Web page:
changes has been the addition of short plates, including that hit short-rib dish: short ribs braised in plum wine and served with sweetpotato hash, crispy onions, blue cheese and a bacon glaze. It’s part of his effort to attract diners to Independence Square from his native Johnson County. “I want people to know that I’m back there in the kitchen, cooking for them,” Stearns says. “I think if we use a few ingredients and cook them perfectly, then people will keep coming back. This is fine dining that doesn’t take itself too seriously.” The Pitch sat down with Stearns after a recent lunch service to find out what he thinks is off-the-hook. The Pitch: What are your c ulinar y inspirations? Stearns: I just have to be in the right mindset. I’m vegged out at my house, watching Food Network on the couch. I watch a lot of Triple D [Diners, Drive-Ins and Dives]. Stuff flies in my head. I can’t sleep. I just lie there thinking about different dishes. I like to take simple, classical dishes and just twist them up. What’s your favorite ingredient? Pork. I’d rather have a juicy pork chop than a steak. It has more flavor and it doesn’t dry out as fast. The Venetian, at Jasper’s, is a great pork-steak sandwich. I also like a really good burger. We’ve got a really good burger. It’s a brisket burger on a pretzel bun with caramelized onions and cheddar cheese. What’s your best recent food find? I went to Avenues the other night. Their bread pudding is really good. What are you experimenting with? Last month, it was lobster — tempura-battered lobster tails, and crab-stuffed lobster. I can play around with our small plates. I’m hoping to show people Ophelia’s doesn’t have to just be an anniversary, birthday or specialoccasion place. What’s your favorite local ingredient? We get lots of local cheeses from Gilbert Whitney & Co. I pick five cheeses for our chef’s board. We’ve got a chipotle cheddar on a blackened-chicken sandwich that’s really popular. M O N T H X X–X X , 2 0 0 X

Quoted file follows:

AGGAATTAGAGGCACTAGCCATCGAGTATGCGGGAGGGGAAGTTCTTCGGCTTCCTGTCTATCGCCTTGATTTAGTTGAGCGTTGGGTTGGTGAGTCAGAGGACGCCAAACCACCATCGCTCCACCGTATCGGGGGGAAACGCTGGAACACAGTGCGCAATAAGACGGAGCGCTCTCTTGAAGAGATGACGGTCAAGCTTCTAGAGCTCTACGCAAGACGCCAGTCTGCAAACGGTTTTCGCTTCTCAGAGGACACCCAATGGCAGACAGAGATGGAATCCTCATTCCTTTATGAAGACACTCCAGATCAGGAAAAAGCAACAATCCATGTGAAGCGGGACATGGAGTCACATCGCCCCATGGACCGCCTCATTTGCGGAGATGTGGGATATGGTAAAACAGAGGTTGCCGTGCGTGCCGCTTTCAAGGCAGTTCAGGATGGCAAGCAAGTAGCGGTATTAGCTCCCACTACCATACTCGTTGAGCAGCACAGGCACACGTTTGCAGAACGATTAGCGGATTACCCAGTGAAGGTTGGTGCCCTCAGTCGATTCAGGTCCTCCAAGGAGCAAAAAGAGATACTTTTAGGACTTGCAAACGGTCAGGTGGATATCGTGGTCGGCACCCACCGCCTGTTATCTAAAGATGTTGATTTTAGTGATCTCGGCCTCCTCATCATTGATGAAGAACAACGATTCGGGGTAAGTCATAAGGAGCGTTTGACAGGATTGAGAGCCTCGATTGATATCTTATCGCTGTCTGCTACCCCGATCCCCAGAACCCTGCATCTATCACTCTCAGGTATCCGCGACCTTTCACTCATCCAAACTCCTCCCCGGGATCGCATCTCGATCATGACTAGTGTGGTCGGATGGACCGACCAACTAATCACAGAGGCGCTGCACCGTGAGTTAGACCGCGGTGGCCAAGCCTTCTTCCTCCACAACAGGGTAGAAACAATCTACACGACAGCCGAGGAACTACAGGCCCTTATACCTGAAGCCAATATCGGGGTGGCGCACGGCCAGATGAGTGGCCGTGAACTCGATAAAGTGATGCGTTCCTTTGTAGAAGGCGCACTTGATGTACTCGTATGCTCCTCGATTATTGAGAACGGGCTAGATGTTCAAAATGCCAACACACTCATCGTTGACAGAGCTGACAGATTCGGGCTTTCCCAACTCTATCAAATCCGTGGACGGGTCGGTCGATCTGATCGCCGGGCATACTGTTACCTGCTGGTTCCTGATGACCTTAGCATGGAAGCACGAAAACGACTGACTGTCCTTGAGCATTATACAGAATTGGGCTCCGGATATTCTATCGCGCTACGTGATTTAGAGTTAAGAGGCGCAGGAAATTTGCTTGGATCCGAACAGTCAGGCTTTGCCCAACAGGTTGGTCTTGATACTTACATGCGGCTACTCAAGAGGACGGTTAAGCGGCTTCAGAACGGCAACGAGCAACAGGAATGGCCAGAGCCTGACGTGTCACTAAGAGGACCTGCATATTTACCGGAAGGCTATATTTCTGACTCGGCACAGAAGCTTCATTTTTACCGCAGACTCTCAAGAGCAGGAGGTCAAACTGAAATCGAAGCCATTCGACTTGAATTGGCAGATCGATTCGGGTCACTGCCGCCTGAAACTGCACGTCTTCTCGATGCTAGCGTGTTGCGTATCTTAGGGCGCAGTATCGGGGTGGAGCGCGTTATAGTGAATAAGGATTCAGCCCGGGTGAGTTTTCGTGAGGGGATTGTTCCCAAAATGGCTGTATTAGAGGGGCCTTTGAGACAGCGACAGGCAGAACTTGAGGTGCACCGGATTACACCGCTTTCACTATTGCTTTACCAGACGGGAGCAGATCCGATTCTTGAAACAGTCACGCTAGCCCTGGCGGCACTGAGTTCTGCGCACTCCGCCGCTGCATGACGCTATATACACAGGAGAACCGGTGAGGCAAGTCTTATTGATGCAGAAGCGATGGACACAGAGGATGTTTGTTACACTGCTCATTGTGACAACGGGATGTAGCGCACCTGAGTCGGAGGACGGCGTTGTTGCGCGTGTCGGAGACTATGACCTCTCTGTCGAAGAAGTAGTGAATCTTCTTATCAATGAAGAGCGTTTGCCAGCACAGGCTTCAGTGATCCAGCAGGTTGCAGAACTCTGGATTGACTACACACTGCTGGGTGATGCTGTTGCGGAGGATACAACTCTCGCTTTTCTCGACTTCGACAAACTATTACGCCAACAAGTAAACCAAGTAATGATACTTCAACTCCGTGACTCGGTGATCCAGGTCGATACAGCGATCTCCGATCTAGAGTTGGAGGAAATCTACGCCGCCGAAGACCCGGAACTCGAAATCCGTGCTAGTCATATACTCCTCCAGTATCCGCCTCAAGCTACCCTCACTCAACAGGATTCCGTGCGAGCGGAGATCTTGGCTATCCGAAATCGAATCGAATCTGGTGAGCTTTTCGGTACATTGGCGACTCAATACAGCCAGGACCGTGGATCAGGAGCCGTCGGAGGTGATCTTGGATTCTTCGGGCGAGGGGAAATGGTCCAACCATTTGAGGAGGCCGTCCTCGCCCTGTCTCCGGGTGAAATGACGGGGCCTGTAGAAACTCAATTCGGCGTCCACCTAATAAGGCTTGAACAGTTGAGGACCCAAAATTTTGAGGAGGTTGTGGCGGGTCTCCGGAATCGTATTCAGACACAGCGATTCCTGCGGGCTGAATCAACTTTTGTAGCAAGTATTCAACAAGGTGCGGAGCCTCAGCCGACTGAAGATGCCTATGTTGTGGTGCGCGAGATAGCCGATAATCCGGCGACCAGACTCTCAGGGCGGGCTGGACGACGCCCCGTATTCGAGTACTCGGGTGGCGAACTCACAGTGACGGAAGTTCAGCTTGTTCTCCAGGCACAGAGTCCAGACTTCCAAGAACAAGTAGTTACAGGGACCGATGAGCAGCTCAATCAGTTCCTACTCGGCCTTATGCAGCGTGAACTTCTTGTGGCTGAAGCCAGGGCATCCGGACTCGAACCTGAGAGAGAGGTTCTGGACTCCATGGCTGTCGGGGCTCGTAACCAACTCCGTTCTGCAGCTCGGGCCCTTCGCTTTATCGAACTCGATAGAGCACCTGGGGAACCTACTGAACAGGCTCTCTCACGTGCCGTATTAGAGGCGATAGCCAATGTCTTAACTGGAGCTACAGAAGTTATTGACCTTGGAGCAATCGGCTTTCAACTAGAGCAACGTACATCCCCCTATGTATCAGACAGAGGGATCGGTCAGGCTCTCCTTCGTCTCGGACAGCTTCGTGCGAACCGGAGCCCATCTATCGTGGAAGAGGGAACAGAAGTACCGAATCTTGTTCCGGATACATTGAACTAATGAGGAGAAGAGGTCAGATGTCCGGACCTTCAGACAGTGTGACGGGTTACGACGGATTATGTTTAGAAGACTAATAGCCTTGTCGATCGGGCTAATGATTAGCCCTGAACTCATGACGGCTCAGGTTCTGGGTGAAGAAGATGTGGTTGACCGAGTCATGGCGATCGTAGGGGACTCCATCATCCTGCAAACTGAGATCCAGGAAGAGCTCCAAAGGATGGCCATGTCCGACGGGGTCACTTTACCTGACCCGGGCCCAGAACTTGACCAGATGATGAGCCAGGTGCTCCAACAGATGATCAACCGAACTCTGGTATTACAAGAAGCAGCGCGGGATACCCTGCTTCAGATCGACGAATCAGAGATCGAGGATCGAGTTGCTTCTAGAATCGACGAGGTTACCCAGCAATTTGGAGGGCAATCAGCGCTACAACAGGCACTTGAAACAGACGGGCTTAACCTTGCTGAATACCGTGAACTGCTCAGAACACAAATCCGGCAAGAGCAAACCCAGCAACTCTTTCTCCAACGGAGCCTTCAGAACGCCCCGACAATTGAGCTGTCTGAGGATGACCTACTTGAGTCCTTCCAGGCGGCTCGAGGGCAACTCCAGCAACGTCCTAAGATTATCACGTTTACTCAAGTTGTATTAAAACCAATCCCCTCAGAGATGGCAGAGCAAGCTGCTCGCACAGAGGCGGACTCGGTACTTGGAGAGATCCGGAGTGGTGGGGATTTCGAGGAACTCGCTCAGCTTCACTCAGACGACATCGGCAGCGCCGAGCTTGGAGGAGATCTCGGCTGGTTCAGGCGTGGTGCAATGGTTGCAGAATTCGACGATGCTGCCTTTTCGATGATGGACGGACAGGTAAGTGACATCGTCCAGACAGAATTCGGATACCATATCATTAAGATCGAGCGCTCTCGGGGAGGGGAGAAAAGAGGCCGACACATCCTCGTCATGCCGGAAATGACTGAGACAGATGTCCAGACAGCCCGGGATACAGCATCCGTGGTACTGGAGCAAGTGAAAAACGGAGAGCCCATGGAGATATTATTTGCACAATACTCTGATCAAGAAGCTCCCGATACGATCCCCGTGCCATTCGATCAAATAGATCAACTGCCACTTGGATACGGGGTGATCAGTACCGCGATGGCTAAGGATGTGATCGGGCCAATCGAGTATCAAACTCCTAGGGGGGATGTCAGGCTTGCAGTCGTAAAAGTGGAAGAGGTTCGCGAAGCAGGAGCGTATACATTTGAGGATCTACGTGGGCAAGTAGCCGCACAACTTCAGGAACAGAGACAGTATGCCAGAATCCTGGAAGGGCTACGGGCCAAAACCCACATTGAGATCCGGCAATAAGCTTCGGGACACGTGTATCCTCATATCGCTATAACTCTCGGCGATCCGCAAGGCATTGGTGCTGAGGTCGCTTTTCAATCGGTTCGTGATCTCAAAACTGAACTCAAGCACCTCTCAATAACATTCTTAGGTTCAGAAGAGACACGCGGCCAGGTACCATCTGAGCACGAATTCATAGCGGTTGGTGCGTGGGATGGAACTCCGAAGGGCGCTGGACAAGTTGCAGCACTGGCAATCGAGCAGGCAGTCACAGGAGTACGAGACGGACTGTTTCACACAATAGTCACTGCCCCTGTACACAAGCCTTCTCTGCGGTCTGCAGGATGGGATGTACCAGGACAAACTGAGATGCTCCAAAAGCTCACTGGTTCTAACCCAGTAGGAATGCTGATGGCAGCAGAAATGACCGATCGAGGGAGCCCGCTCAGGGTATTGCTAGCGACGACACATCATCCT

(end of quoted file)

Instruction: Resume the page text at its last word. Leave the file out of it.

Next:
THE PITCH

1

KITCHEN OPEN TIL 12:30AM! tine’s VaayleSnpecial D

2 in-houseS cut STEAK &

a bottle of

WINE

Stearns enjoys life on the Square. There’s also a farmers market right across the street every Wednesday and Saturday morning. Different produce becomes the specials. What’s one food you love? Italian food. I like antipasti platters with Italian meats, cheese, roasted red peppers and olives. I love pizza. Villa Capri makes a really good Neapolitan-style pizza. I used to go in for lunch there when I worked at Taste. The cosmopolitan pizza is the house pizza, with a thin crust and anchovies. I also love Anthony’s for the veal steak, topped with lemon and butter sauce, and the garlic with calamari. That’s one of my favorite Italian restaurants. Who’s got the best barbecue in town, and what are you ordering? I’d say Gates. Oklahoma Joe’s is really good, but I want the big huge sandwich from Gate’s with double meat. I’ll go with pork and ham, and the beans are really good. I live right next door to the Stack. I’ll get the Goob [burnt end sandwich]. It’s their version of Smokestack’s Poor Russ. What’s always in your kitchen? I hate to say it but not much. If you looked in my fridge, you’d probably say, “I guess we’re calling for carryout.” I love anything anybody wants to cook for me. Anytime I can relax and have food brought to me, that’s the best. Besides your own place, where do you like to eat out? Mi Ranchito. I get the cream-cheese-andchicken enchiladas. Ken and Cindy McClain are getting ready to open up a new Mexican restaurant, El Pico. The test kitchen is open. I’m hoping to get in there and create some dishes. Bo Lings has got the consistency and service — it’s probably the best Chinese food in the city. I always get the same thing: the chicken and shrimp Hunan style. It’s got bell peppers and a spicy brown sauce. And then I just dip everything in hot mustard. What’s one book that every chef should read? No Reservations, by Anthony Bourdain. Some chefs think that right out of culinary school, the keys to the restaurant are going to be handed to them. But when you’re new in the kitchen, they tell you to go peel those potatoes and work your way up from there. I remember when I was in culinary school, there were a lot of middle-aged people used to a regular 9-to-5. And they realized that this is really hard work and stressful and they didn’t want to do it.